For the last two weeks, I’ve been posting about strategies to work more effectively with your remote employees. The ideas so far: set office hours and schedule weekly one-on-ones. Today’s tip sounds fairly simple, but don’t let the simplicity lead you to think it’s ineffective. In fact, just the opposite.
Get to know your remote employees at a personal level
Learn more about your remote employees. Make it a point to get to know your team members at a personal level, more than just in terms of the work they do. Learn more about their family, their hobbies, where they are from, where they want to go. Continue reading
Last week I started a new video series on leading a virtual team and my first tip was to set office hours, specific blocks of time in your calendar when your team members could call and expect to get your “live” on the phone. Today’s strategy to get the highest level of performance from your virtual team members is an expansion of last week’s idea.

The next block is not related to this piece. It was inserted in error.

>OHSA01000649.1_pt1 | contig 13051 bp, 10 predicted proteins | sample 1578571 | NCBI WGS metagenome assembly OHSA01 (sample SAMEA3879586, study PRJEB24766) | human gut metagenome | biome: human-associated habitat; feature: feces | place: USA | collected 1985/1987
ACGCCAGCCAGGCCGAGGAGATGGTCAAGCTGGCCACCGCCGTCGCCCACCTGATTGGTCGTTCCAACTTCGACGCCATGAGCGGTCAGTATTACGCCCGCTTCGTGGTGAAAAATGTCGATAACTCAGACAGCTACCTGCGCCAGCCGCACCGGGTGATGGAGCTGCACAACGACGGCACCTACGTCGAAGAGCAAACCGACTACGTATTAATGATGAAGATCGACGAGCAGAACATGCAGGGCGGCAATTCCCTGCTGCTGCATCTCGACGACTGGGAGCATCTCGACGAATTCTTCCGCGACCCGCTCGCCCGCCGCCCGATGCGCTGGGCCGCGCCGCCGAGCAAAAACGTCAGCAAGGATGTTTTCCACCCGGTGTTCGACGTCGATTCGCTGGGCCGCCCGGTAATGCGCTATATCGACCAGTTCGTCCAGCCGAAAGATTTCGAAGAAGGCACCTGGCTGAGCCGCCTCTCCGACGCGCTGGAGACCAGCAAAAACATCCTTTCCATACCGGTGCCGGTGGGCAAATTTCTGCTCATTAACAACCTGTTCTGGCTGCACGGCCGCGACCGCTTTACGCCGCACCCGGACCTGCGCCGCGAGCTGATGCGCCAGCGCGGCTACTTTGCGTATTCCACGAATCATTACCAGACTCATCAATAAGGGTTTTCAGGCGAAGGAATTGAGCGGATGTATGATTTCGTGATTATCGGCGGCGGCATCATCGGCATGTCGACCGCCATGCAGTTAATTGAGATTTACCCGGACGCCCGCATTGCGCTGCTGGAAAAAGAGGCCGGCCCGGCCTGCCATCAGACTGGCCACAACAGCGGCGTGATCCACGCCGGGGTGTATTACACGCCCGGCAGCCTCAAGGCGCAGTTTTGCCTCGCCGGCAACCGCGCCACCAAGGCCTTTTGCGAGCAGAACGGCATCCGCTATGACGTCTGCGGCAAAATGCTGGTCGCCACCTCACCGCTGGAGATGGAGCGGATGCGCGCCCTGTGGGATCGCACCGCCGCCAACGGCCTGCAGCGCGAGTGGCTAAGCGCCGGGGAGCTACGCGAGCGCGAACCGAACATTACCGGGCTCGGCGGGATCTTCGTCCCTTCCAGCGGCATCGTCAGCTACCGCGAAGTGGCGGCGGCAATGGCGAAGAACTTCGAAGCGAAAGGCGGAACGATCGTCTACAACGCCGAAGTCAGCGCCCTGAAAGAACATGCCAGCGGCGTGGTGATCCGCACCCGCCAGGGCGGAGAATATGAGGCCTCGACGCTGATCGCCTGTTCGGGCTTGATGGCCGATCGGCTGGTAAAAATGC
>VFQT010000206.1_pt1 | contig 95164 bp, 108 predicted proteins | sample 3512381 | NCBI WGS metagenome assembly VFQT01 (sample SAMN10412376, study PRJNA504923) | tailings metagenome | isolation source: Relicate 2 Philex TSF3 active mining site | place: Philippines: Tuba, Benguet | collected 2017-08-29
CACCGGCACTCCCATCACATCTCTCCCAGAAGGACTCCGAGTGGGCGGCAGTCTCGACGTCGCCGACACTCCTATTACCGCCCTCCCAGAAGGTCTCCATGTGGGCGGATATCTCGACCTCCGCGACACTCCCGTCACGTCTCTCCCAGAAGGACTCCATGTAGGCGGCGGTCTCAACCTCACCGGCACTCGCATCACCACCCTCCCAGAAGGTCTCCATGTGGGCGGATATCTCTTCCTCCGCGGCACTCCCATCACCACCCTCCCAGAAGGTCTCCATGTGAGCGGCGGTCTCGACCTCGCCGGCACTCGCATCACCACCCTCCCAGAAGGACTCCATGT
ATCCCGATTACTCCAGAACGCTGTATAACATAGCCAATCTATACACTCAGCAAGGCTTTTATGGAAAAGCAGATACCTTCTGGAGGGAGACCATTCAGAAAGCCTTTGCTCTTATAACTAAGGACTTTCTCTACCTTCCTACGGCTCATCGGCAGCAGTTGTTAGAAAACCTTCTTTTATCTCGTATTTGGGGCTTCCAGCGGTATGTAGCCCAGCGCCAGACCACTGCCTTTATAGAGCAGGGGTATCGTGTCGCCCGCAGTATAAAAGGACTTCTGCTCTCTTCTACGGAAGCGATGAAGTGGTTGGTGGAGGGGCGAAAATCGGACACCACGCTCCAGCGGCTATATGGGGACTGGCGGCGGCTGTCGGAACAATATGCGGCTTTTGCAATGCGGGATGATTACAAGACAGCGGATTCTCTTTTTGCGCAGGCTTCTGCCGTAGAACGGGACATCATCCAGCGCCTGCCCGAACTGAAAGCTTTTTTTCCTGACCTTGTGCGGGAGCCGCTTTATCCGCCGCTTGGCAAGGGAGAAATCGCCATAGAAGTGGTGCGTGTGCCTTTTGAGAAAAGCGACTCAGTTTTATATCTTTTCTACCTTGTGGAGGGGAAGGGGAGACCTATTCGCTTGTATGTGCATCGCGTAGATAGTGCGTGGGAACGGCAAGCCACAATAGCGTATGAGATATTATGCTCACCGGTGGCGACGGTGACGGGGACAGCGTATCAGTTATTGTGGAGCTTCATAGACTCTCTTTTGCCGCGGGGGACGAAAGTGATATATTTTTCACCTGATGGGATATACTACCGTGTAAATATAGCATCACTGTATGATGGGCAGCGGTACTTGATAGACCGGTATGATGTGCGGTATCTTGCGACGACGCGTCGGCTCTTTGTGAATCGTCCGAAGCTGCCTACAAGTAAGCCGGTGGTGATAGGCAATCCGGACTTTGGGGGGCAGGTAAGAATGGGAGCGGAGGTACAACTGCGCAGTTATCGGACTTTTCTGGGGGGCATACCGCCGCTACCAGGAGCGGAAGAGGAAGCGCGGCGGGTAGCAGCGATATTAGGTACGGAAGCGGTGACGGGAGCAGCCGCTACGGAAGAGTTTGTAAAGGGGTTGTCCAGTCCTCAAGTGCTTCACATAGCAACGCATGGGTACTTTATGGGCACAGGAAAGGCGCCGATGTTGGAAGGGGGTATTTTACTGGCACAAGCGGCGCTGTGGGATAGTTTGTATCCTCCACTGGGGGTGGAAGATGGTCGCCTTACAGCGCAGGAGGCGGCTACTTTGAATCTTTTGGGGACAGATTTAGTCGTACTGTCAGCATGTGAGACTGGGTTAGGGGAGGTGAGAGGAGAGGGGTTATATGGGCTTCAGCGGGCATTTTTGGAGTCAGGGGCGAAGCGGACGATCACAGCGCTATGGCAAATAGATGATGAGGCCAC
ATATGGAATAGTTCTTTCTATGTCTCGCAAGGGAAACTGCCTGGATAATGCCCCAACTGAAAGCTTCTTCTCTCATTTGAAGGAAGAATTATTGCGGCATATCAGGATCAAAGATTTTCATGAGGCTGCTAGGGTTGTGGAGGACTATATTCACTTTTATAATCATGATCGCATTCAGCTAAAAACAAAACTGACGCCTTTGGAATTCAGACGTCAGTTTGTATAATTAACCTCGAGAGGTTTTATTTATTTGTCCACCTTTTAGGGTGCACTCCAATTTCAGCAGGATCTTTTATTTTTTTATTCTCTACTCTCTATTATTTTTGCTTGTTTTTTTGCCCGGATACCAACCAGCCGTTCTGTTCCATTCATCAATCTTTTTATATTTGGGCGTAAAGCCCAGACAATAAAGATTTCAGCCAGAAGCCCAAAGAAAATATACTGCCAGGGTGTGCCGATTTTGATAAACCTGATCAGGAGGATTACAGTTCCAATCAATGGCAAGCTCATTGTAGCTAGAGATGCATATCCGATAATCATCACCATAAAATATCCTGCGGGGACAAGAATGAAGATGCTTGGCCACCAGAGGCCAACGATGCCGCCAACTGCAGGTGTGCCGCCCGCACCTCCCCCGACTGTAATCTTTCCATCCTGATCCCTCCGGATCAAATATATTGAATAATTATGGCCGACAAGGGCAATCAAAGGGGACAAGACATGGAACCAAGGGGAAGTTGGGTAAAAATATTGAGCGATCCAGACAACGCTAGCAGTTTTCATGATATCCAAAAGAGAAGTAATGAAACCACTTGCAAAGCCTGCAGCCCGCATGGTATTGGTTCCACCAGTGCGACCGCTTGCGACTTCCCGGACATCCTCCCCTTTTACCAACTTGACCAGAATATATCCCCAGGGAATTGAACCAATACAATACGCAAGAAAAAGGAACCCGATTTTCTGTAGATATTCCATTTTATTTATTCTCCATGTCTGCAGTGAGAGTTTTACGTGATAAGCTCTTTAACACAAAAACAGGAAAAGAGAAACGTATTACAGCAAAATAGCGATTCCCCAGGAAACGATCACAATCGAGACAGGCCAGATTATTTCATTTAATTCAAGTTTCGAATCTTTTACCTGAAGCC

Schedule weekly one-on-ones. Give each member of your virtual team one full hour every week on your calendar for a one-on-one discussion. Just you and the employee, either on the phone or on a video call. This one hour allows both you and your employee to cover a variety of topics,. You can really talk through issues that don’t get discussed simply because they don’t see you at the office every day.
And one very important thing: NEVER cancel a one-on-one. Continue reading